In Michelle’s Mill Valley garden, she integrates bits of light catchers, clear glass objects to catch the sun and act as a mirror, reflecting light throughout the landscape. (You can see her garden in the recent Gardenista book.) When we came across the Crookes radiometer, also known as a light mill, at Garden Objects in New Zealand, we thought this too could be a light catcher, in addition to measuring the amount of it.
Above: The light mill was invented in 1873 by Victorian chemist Sir William Crookes while studying electromagnetic radiation intensity. The mill is an airtight glass bulb with a partial vacuum and set of four metallic vanes on a single spindle. When exposed to sunlight, artificial light, or infrared radiation, the vanes rotate at a speed that corresponds to the level of radiation intensity.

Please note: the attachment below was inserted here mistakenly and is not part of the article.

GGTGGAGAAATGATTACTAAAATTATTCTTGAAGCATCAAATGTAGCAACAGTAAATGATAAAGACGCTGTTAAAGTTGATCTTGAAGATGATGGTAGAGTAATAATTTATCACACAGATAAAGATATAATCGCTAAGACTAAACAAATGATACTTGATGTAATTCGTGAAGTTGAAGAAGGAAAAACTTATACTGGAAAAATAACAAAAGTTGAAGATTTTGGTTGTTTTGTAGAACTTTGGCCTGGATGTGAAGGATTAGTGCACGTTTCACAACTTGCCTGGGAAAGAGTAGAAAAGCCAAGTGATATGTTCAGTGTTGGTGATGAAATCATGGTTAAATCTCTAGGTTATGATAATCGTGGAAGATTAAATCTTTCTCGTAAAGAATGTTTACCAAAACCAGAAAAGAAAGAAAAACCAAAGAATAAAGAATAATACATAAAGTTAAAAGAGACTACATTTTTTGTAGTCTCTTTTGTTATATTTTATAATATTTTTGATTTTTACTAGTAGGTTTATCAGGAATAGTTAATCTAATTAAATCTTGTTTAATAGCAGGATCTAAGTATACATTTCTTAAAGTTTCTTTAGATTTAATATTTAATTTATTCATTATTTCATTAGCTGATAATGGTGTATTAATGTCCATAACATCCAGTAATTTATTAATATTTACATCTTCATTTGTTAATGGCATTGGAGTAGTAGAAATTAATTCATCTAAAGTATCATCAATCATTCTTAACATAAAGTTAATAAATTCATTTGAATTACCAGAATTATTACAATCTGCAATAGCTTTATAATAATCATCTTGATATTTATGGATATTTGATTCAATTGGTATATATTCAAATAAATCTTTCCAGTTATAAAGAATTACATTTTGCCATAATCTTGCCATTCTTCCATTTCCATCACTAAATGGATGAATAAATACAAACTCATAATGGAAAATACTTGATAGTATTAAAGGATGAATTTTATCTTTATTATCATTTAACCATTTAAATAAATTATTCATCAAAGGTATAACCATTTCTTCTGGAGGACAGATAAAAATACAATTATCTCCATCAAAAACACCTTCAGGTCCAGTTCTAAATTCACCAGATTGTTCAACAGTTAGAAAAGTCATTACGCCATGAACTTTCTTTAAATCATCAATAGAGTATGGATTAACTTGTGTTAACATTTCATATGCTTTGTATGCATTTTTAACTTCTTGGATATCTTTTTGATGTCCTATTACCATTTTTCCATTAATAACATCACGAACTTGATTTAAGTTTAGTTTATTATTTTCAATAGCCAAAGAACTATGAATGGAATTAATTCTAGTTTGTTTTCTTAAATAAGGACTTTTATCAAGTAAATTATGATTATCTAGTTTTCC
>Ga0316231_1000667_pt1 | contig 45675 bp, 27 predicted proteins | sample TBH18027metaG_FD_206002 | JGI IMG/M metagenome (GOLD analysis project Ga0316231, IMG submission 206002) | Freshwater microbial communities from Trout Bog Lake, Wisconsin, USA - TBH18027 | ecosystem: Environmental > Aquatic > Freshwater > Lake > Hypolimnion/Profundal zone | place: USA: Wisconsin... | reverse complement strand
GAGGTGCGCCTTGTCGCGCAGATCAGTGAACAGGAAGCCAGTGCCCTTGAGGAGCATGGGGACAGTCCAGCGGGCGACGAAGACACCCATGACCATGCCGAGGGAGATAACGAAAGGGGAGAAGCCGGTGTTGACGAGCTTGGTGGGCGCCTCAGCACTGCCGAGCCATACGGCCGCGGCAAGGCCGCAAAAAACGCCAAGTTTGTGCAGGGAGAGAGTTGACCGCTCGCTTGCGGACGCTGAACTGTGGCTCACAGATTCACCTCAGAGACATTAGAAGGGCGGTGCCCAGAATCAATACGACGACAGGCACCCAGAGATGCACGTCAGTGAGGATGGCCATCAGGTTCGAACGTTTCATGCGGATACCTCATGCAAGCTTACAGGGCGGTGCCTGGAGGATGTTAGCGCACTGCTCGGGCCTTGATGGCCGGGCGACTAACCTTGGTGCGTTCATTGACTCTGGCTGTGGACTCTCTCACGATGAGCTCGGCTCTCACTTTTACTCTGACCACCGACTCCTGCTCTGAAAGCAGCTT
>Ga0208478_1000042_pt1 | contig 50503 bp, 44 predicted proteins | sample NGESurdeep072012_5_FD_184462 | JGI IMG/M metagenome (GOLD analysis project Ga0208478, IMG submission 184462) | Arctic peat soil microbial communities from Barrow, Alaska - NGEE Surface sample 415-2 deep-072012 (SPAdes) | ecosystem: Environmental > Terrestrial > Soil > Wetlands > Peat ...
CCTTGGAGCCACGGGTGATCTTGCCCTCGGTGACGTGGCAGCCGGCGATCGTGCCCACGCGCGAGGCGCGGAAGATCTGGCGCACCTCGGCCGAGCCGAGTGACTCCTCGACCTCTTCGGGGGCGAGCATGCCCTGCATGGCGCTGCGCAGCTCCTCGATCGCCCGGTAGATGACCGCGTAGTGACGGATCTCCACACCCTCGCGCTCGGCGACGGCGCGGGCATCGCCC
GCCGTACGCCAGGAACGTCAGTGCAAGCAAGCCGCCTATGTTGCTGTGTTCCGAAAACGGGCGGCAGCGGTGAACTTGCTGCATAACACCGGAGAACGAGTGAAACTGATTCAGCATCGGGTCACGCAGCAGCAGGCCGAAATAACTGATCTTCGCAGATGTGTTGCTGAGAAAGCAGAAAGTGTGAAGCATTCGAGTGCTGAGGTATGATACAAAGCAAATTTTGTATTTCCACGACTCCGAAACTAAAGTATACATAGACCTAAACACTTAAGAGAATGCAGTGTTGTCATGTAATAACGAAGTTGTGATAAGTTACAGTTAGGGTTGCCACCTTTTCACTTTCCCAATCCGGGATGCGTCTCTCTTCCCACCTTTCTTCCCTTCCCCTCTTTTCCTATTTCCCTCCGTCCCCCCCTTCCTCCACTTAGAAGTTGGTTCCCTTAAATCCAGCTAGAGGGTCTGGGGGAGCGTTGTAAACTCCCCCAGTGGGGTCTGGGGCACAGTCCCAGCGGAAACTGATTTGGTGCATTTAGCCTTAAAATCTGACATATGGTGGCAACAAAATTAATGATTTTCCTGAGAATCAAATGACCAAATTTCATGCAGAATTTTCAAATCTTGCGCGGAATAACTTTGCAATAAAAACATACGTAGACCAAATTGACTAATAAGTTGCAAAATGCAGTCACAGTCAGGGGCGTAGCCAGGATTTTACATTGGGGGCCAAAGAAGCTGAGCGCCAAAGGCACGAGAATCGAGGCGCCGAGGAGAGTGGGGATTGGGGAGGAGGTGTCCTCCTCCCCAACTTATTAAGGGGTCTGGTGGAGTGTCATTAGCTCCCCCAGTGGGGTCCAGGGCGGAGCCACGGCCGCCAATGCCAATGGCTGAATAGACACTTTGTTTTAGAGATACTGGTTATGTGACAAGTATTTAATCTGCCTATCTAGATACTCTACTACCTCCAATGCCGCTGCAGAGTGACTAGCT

Above: The Light Mill ($85 NZD, $60 USD) is usually seen in physics labs as a teaching tool but we like the idea of keeping it in a sunroom, conservatory, or on an outdoor table. We’ve also sourced versions from Magic Cabin and Amazon.
Above: A radiometer at work; photograph by Nevit Dilmen via Creative Commons.
For more reflective objects, see our posts:
- Design Sleuth: Mirrored Planters from Paris.
- High/Low: Mirrors in the Garden.
- The Dark Mirror: A Backyard Reflecting Pool in Eastern Europe.